Harvest of Dreams
African American Poetry and Prose.
"...I discovered Langston Hughes when I was pregnant with my first child. It was then that I took time to read some of those many books teachers referred to, but we never got around to studying in college. Langston Hughes was not discussed at our dinner table. He was not introduced at our integrated neighbors houses. But when I discovered Langstons words, I knew that I had been hearing him my whole life, not knowing his name, not knowing that he knew my heart better than I did myself. Langston spoke for so many people. He could hear the rhythms and relate them like prayers.
Then, I discovered Sterling Brown and Paul Laurence Dunbar, and Waring Cuney. Where had they been all my life? How could I have not know them and their work? Their words have come to mean so much to me. They have connected me from one generation to the next. From before to beyond, their words are like a life-line to me and I hold on. Georgia Douglas Johnson, James Weldon Johnson. I read everything I can find. I climb those not so "crystal stairs" and dream about "Daybreak in Alabama". The poems do not seem old, or young, they seem fresh and new and so very wise. I have included several contemporary black writers. They unite and bind wounds with words. I wish to stand among them, I wish to stand for these dreams that will not die; dreams that deserve to live.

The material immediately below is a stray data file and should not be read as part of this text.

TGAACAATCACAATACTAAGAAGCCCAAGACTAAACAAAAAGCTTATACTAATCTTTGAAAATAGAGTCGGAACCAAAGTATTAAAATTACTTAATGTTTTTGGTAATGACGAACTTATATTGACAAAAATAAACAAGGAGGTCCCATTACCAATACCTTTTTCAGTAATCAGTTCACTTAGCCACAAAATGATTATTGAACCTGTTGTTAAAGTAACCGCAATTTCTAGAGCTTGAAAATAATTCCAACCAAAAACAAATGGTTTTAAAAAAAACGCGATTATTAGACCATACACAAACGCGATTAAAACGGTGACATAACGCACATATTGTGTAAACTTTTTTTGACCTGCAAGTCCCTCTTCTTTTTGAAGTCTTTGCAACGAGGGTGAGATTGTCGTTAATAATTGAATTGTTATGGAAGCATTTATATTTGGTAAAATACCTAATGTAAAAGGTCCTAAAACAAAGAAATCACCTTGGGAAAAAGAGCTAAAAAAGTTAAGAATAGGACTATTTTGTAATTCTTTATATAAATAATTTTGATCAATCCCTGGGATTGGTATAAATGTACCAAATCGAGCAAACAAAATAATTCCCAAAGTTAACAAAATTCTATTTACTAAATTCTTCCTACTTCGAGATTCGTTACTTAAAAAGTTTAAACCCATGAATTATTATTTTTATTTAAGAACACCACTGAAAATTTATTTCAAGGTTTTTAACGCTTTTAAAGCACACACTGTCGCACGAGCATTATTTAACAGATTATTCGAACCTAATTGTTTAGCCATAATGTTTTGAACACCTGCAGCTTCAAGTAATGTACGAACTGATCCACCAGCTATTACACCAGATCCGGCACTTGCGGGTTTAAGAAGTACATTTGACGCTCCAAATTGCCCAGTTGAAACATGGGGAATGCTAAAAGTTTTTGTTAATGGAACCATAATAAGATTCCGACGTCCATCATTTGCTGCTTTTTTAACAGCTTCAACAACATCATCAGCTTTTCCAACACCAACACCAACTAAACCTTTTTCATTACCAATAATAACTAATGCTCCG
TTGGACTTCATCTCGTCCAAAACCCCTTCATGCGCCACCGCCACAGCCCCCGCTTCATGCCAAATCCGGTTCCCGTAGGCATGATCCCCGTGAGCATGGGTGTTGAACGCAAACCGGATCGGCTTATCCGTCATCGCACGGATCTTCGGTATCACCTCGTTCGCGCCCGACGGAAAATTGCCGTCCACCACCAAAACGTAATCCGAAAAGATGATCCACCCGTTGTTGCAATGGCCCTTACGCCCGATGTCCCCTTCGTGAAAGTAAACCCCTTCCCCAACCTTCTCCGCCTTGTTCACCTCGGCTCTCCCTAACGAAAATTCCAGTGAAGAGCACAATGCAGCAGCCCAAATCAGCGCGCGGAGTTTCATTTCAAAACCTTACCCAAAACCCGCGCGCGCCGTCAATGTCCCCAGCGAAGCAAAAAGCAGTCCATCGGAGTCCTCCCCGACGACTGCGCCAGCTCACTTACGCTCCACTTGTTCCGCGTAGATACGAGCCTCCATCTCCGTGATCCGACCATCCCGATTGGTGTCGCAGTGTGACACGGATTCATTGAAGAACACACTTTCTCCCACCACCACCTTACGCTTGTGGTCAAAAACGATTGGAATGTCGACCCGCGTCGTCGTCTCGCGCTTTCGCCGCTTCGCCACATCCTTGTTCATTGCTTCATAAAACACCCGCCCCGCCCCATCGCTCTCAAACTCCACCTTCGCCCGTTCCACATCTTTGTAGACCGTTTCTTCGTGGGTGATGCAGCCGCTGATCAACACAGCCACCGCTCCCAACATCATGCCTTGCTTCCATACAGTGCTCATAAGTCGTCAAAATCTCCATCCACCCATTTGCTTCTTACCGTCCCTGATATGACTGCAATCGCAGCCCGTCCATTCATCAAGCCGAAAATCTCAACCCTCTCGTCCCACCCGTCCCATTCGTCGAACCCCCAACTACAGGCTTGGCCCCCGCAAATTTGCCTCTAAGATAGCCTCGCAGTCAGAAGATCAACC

Every child, young and old needs to hear that they are beautiful by design." -Ilene Evans